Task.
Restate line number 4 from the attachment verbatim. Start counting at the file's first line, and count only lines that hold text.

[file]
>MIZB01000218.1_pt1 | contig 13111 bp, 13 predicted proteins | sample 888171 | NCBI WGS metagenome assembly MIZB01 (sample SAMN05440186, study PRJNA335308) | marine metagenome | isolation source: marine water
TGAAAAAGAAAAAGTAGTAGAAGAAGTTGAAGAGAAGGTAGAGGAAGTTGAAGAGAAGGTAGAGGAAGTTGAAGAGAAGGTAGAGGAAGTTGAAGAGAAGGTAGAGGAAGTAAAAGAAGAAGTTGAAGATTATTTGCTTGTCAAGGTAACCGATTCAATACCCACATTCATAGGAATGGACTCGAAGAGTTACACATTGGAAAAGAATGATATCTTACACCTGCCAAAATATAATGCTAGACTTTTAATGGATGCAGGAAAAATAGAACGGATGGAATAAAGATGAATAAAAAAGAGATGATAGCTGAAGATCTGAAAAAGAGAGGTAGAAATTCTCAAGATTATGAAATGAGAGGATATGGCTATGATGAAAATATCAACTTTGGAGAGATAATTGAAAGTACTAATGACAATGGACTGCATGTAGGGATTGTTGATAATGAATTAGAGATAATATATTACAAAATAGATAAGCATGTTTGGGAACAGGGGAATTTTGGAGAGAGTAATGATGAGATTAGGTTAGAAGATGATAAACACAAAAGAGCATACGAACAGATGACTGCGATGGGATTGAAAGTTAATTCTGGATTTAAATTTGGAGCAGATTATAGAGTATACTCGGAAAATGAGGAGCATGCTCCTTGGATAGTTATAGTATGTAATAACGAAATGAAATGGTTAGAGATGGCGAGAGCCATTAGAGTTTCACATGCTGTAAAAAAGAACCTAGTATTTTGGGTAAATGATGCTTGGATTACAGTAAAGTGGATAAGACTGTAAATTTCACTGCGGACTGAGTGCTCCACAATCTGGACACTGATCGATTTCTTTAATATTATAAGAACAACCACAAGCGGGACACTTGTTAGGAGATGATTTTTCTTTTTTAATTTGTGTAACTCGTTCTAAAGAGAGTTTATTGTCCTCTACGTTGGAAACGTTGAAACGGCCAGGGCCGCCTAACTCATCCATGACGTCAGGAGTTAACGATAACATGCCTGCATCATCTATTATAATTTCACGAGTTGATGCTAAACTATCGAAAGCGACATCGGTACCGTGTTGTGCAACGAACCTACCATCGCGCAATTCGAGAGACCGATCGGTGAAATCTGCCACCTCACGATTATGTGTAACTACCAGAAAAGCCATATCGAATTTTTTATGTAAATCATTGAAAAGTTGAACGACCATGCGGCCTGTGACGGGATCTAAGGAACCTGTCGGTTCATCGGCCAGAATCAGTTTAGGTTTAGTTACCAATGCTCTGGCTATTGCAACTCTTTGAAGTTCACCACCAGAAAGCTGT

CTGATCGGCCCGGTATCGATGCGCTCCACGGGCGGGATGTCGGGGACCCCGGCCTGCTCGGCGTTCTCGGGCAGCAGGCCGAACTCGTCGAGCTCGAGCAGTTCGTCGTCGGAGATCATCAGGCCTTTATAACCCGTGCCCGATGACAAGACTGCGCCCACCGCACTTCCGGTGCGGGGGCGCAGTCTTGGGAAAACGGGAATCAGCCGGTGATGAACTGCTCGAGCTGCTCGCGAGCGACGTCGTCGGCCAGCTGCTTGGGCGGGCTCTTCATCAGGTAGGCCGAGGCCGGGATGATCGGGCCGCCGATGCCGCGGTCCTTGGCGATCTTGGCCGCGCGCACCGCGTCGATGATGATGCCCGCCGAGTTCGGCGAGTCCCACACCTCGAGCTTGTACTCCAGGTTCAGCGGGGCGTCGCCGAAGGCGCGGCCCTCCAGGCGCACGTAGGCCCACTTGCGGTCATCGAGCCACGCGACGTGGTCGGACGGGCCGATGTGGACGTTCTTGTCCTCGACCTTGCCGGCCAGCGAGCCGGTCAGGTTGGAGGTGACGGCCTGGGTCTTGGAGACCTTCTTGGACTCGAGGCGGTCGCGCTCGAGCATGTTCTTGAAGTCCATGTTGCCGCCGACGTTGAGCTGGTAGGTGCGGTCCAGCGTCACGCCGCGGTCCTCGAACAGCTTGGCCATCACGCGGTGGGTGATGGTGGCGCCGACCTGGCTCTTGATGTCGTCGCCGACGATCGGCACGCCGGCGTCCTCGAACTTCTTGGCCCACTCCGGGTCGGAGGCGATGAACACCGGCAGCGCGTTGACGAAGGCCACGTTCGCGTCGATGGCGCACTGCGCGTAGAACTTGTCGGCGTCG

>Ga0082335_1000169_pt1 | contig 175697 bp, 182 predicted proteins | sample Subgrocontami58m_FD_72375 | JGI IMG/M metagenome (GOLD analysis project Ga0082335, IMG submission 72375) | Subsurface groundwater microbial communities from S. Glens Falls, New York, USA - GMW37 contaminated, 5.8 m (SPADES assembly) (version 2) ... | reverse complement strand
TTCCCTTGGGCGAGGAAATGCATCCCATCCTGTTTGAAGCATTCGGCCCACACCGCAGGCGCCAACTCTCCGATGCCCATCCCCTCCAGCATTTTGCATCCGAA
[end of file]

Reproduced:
>Ga0082335_1000169_pt1 | contig 175697 bp, 182 predicted proteins | sample Subgrocontami58m_FD_72375 | JGI IMG/M metagenome (GOLD analysis project Ga0082335, IMG submission 72375) | Subsurface groundwater microbial communities from S. Glens Falls, New York, USA - GMW37 contaminated, 5.8 m (SPADES assembly) (version 2) ... | reverse complement strand